British-funded reintegration programme for deportees to end next year
FIRST secretary for migration at the British High Commission Steve Burns says he is fearful that the High Commission's gains in getting deportees settled when they return to the island could be eroded once its Rehabilitation and Reintegration Programme ends next year.
But, he said, a lot of support will be pumped into the initiative this year to guard against any potential demise.
"I fear that, but our aim for the next year is to put as much effort as we can into making sure that any remaining money goes into sustainable work so we are not going to put money into something we don't feel will not last," the first secretary told the Jamaica Observer after the launch of a follow-up DVD entitled Coming Home to Jamaica last week.
The DVD is a companion to the Coming Home to Jamaica handbook written in 2010 and revised in 2012. It was produced by the commission and contains information to connect deportees to aid agencies, as well as showcases success stories of persons who have survived the ordeal.
Speaking at the launch, Burns said it was hoped that the production would "drum up some effort to make this kind of initiative sustainable".
"You would pretty much agree that this (helping deportees resettle) is necessary work. I would hope that when our programme comes to an end in March next year there will be people, willing persons who have ideas on how to self-finance, how to make it a continuing area of work. We would hate to think that this thing just falls flat on its face when we stop supporting it," he said.
He also expressed hope that the American government fill the gap when funding from the British government dries up. Burns said, too, that he was hopeful that entities which had been on the scene before the High Commission's programme began would continue their work in that area.
"There are organisations and when I have left Jamaica at the end of my contract those will carry on whether we fund them or not. Places like Open Arms and Open Heart were in existence before we helped them. What we did was shape them up, support them and gave them some much needed support in cash. I am absolutely convinced that when I have left and gone they will still be doing good work here. I am hopeful, I am optimistic," he told the Observer.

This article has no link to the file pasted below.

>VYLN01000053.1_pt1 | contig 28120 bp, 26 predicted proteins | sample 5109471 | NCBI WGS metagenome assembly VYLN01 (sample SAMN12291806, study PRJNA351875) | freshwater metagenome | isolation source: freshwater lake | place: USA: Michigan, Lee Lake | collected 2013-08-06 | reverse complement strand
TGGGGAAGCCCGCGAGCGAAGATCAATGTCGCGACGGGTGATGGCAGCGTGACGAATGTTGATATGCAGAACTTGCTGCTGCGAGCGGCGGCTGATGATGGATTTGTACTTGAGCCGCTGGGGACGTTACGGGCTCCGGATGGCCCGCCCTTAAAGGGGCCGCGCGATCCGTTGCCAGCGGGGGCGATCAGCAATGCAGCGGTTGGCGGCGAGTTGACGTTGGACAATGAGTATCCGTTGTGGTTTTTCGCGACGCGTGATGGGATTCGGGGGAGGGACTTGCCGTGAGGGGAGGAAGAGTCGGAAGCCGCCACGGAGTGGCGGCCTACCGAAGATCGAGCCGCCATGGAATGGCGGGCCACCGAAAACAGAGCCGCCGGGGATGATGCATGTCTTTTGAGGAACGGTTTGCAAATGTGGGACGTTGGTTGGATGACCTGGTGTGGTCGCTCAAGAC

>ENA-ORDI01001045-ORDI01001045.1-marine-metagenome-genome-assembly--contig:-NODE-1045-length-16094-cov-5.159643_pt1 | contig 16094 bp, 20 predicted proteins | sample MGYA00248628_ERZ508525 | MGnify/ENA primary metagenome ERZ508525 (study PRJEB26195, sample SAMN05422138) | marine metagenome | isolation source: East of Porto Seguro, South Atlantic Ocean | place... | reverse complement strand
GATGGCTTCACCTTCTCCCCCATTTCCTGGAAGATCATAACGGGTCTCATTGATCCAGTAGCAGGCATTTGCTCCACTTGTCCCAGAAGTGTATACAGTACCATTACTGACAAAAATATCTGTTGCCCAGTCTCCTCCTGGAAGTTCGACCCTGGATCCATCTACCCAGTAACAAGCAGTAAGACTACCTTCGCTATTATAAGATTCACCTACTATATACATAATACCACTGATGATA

In the meantime Commissioner of Corrections, Lieutenant Colonel Sean Prendergast speaking with the newspaper after the launch said the British government was to be commended for its efforts in this regard.
"The British High Commission has pumped a lot of funds into this reintegration programme. [It is] not only what you saw on the film, but also on the rehabilitation programme within the various correctional institutions. What you saw on the film helps to guide the deportees into some meaningful work that they can fend for themselves and it prevents them from having the excuse to get back into a life of crime and finding themselves in my facilities," Prendergast noted.
"The programmes help in reducing the recidivism rate in our facilities and one of the critical components of the programme has been to ensure sustainability. Many of the things that have been provided within our institution in terms of workshops that have been built, equipment that have been provided it is for us to actually care these so that they last," he said in expressing hope that the efforts would not fizzle after 2014.
Approximately £4 million would have been spent under the Commission's Rehabilitation and Integration Programme when it comes to an end next year. The effort which began in 2008, is a collage of projects aimed at assisting all persons sent back to the island.
Burns on Monday said "Jamaica is the Manchester United (noted English Professional Football Club) of the Caribbean in terms of removals from Britain"; "Jamaica is at the top of the list", he said.